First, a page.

DREAMLAND

BOOK ONE

A chance incident brings racial and marital tensions on Long Island to a head in this first installment of a debut series.

Former golf wunderkind Buddy Graves never planned to return to his old club as a caddy at age 32, but the recession had other ideas. Now he’s just trying to hold fast to his lovely nurse wife, Dana, while watching his neighborhood crumble in the housing bust. Then it happens: a 7-year-old girl who lives next door slips innocently into Buddy’s bathroom, he hustles her outside, a cell phone camera snaps and one Tyrell Walker embarks on a twisted crusade for “Webtribution” and racial justice. But that’s not Buddy’s only problem. Dominating the country club scene is Izzy Weinberg, nursing home baron, and his still-sexy wife, Elaine, with whom Buddy enjoyed a steamy flirtation on the links years ago. Izzy harbors Carnegie-style railroad dreams, boozes up Chinese business partners and keeps a smart young assistant working late under his covers. The web tightens when Dana joins a health task force investigating Izzy’s empire, and then her muckracking blogger gal pal posts a damning photo of a black activist professor—with connections to Tyrell—in company of the wrong color. So unfolds this smartly structured soap opera that adroitly lampoons our postmodern smugness. If we really want to explode stereotypes of rich Jews, femmes fatales, Asian power brokers, radicalized black brothers and white jocks whose lives crashed long ago, why not throw them together for high stakes and watch the sparks and clichés fly? Gritty vernacular rules the book, with heavy doses of ghetto talk and enough N-bombs and F-bombs to supply a platoon. The women seem a tad interchangeable, but they serve just fine as beautiful causes that launch men to insane states of desire. And sometimes, of course, ambition really is a bitch. At least one dream gets reborn at the novel’s end, with further complications and unsavory revelations promised in book two. Bring it on. A cleverly threaded melodrama with a raunchy style and enough secrets, sex and culture clashes to keep the pages turning.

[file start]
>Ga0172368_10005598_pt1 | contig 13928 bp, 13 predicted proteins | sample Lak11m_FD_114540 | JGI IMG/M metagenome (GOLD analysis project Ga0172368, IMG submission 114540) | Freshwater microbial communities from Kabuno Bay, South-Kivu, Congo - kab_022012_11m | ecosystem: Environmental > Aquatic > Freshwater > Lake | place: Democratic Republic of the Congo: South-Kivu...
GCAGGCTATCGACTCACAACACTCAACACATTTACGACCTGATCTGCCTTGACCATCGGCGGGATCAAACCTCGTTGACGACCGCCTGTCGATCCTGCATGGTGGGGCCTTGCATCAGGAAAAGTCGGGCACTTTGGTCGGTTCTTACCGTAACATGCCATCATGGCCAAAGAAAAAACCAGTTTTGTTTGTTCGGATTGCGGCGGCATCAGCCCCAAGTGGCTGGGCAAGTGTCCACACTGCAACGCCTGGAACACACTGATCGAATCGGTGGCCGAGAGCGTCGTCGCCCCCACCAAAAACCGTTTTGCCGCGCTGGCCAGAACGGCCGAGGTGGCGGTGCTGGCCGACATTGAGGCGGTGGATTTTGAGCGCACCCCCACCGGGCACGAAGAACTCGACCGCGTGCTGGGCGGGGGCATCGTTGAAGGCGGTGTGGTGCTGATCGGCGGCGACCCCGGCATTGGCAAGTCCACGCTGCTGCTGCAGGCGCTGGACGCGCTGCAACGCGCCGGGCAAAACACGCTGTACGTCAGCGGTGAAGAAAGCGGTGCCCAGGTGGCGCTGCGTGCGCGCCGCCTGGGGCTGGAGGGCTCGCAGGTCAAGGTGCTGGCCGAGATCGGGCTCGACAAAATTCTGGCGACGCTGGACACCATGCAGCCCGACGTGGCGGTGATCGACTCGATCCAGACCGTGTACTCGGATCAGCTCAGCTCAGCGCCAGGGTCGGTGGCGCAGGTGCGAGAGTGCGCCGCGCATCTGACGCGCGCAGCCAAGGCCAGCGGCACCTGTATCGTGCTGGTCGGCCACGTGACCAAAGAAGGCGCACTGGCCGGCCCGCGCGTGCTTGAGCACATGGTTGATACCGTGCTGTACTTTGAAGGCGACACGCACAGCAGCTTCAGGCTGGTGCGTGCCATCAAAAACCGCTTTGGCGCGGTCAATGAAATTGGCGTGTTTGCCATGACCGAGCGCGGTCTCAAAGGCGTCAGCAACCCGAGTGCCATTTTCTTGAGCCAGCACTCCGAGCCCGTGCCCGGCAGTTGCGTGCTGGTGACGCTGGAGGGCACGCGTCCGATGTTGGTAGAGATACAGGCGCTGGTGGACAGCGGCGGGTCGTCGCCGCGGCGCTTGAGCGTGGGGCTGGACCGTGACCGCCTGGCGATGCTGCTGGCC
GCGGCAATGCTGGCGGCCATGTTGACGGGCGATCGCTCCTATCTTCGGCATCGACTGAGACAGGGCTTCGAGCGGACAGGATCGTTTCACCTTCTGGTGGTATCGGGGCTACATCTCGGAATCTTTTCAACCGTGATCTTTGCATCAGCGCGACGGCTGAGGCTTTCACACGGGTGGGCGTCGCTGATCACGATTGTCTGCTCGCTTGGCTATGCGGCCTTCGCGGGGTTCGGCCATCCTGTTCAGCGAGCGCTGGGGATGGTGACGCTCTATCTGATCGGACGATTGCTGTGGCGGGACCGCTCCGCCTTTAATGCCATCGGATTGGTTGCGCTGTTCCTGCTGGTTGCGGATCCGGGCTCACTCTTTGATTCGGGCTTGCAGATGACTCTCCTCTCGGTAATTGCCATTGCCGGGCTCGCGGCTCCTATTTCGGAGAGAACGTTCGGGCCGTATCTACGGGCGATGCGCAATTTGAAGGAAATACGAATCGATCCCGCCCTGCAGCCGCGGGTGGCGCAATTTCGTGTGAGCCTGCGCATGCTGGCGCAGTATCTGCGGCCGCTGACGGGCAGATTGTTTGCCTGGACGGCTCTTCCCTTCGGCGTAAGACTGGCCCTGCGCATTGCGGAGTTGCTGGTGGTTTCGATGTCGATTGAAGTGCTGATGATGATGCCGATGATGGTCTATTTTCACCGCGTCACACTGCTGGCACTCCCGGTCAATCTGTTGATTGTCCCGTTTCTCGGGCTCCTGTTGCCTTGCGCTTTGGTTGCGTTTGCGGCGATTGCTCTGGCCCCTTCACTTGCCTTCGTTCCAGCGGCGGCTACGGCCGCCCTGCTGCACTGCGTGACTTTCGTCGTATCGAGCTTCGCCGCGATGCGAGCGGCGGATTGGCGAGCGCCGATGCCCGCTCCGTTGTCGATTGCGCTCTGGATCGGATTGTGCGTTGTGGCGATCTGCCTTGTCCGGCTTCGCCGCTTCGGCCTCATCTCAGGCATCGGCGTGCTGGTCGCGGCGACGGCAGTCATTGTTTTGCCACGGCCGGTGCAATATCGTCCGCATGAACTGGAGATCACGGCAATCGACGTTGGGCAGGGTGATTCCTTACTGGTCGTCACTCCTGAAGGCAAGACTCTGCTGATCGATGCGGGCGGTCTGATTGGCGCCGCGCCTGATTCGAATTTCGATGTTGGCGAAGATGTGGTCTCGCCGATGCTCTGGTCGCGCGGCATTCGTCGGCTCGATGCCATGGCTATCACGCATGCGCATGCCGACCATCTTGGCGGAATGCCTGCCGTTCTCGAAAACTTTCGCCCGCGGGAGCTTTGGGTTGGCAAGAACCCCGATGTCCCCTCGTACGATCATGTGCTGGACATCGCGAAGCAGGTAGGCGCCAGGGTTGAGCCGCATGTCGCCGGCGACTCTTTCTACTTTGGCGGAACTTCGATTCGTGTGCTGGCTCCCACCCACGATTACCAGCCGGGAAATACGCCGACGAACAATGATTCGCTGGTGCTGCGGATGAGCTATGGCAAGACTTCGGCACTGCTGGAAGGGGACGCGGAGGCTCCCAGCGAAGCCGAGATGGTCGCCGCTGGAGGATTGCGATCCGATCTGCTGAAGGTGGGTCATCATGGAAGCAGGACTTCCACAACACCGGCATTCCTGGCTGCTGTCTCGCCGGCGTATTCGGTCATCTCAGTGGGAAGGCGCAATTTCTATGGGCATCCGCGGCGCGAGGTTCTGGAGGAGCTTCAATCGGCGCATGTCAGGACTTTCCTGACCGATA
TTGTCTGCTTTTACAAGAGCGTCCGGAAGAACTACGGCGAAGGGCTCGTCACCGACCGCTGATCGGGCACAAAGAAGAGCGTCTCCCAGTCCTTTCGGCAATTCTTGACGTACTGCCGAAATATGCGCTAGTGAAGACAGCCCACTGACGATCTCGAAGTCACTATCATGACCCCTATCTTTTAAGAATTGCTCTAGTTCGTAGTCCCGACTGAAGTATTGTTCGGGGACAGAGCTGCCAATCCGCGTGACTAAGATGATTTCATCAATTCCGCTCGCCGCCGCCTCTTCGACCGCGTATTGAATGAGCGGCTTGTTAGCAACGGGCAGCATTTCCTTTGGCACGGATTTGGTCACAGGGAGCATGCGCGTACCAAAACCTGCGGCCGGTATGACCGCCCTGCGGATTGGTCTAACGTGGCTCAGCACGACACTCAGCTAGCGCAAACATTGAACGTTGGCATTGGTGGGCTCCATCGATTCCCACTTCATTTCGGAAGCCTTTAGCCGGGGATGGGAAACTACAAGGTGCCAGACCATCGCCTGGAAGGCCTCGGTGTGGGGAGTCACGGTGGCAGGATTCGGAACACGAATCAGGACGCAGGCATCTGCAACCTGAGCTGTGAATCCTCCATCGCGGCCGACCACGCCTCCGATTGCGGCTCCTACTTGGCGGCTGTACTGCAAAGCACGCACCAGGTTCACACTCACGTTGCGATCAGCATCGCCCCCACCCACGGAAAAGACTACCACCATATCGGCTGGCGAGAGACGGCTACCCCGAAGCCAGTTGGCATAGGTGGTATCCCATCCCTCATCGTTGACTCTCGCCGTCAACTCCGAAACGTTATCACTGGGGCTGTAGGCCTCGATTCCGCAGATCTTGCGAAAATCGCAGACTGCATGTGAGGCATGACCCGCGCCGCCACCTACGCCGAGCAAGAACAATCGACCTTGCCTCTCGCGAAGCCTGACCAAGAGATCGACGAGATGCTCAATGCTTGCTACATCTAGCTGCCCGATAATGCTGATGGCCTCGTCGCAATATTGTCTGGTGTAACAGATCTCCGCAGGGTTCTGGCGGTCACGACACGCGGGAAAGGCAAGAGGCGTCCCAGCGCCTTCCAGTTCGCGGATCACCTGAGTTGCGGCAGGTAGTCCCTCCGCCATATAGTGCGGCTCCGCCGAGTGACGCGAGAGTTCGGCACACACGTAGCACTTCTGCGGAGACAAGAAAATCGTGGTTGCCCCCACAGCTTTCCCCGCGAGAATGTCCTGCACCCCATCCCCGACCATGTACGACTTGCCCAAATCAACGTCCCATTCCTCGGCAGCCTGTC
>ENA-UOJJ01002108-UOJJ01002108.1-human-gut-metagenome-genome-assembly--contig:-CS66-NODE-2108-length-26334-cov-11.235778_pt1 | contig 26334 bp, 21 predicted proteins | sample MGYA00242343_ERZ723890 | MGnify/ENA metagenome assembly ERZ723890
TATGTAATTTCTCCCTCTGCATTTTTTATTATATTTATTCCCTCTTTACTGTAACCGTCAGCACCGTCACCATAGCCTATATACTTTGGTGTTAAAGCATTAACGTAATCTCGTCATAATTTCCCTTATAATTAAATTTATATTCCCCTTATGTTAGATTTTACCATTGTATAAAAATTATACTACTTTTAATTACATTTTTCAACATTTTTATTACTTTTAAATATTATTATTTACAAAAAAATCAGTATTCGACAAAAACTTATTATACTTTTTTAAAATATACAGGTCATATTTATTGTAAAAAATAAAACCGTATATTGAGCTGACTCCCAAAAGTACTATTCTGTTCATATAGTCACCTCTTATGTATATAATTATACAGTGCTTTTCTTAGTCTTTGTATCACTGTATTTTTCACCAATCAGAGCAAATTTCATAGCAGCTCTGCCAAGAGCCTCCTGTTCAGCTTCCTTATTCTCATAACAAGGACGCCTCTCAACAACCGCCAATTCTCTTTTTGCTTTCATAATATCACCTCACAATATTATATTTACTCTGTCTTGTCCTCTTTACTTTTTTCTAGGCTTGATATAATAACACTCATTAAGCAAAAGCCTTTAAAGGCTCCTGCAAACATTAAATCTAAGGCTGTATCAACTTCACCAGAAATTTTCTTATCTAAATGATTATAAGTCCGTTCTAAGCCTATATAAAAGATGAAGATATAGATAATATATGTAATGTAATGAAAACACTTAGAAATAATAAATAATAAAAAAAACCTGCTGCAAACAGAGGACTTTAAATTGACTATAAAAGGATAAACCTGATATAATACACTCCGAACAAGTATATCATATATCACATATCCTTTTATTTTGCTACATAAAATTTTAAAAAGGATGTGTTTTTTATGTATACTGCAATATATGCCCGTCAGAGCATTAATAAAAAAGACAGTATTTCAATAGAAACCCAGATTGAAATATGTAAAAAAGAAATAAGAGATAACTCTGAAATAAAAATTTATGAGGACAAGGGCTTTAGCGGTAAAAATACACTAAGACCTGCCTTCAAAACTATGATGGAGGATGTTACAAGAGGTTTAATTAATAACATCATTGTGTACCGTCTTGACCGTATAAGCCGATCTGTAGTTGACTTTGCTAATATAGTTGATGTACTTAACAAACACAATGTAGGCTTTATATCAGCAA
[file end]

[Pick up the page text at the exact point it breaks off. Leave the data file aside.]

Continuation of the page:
Pub Date: Sept. 22, 2011

ISBN: 978-1463606312

Page Count: 318

Publisher: CreateSpace

Review Posted Online: Jan. 11, 2012

Kirkus Reviews Issue: March 15, 2012

Did you like this book?

No Comments Yet

Kin “[find] each other’s lives inscrutable” in this rich, sharp story about the way identity is formed.

Our Verdict

  • Our Verdict
  • GET IT

  • New York Times Bestseller

  • IndieBound Bestseller

THE VANISHING HALF

Inseparable identical twin sisters ditch home together, and then one decides to vanish.